The laws that human society relies on to function are much more difficult to enforce when it comes to computers. Consensus algorithms are the specific instructions programmed on computers in a network so that they have a common definition of objects and instructions to agree on changes. Crashes, failures, and Byzantine faults in computers led to a better approach in forming an agreement in a digital network and so consensus algorithms rose to great heights, well before the dawn of the internet. This concept has been revisited thanks to the new leap in innovation to blockchains.

The following sections look at some of the important consensus algorithms used by blockchains.

Proof of work

Proof of work (PoW) is a consensus algorithm introduced by the anonymous founder of Bitcoin—Satoshi Nakamoto. The PoW consensus algorithm is one of the earliest consensus algorithms used in a blockchain environment. It leverages a combination of cryptography, P2P network communications, and a Merkle data structure to offer a distributed, immutable, and cumulative state of accounts in the Bitcoin blockchain. The solution computed by the first node is verified by the remaining nodes and the block producer is broadcast in the network:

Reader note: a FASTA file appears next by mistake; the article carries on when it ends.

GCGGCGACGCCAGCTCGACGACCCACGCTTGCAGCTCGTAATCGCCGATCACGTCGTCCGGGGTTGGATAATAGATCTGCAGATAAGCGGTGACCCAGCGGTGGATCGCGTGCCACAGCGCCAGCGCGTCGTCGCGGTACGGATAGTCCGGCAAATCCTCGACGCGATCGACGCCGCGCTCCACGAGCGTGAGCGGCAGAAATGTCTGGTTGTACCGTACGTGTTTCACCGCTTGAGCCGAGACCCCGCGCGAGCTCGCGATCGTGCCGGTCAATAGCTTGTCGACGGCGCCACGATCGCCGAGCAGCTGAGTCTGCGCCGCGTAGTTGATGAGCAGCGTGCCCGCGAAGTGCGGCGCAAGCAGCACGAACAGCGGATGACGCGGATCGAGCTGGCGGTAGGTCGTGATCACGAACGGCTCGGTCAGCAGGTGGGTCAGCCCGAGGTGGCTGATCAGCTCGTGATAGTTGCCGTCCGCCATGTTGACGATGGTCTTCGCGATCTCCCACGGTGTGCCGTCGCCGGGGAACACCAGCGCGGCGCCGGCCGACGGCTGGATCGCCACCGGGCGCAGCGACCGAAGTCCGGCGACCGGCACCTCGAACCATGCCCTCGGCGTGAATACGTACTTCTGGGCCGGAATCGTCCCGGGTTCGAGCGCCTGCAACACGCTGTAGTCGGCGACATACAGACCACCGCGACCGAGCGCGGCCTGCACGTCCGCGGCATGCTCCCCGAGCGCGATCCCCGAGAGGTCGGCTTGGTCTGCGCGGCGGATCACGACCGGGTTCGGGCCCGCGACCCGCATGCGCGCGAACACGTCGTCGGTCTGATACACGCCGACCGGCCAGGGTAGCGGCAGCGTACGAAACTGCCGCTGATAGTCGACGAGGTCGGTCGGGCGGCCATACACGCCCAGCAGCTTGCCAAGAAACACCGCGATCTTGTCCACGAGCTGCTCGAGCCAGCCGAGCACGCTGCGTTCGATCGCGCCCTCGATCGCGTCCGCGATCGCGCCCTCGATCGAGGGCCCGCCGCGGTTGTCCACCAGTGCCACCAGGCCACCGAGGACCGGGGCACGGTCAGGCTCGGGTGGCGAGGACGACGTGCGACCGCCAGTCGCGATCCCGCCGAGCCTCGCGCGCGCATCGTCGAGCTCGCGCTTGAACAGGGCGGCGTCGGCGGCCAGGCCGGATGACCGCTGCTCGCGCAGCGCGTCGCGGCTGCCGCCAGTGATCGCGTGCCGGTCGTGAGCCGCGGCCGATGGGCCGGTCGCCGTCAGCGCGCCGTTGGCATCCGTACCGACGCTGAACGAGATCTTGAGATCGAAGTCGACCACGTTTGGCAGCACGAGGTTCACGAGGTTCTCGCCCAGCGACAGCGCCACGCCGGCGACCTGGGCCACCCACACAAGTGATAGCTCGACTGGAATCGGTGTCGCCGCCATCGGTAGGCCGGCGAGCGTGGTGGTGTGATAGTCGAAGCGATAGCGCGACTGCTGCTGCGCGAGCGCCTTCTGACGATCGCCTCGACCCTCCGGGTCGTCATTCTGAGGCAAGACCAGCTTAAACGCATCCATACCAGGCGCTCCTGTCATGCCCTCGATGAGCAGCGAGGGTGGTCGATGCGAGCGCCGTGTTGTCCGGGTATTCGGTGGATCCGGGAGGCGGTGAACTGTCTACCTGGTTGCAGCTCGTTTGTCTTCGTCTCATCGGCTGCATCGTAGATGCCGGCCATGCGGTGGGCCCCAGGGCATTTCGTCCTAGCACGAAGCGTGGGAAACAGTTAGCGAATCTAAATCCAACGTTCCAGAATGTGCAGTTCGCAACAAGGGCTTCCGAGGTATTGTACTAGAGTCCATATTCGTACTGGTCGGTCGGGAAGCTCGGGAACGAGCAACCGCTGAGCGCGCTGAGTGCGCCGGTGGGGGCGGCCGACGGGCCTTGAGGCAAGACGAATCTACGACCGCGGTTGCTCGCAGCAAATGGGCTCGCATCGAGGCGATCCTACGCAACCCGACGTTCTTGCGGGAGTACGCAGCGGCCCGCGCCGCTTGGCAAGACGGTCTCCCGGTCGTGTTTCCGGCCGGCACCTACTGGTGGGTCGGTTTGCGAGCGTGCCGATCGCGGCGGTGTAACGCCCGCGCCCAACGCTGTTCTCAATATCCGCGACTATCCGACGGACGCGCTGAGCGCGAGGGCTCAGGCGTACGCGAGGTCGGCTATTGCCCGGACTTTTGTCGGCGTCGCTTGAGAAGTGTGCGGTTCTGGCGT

• Merit: The PoW algorithm has been time tested in the Bitcoin blockchain network and there is not a single hack/compromise of the account states in the network leading to double spend.
  • Demerit: As the PoW algorithm needs to find a solution to a mathematical problem, significant CPU cycles are required to generate hashes and so it is an energy-intensive technique.

Proof of stake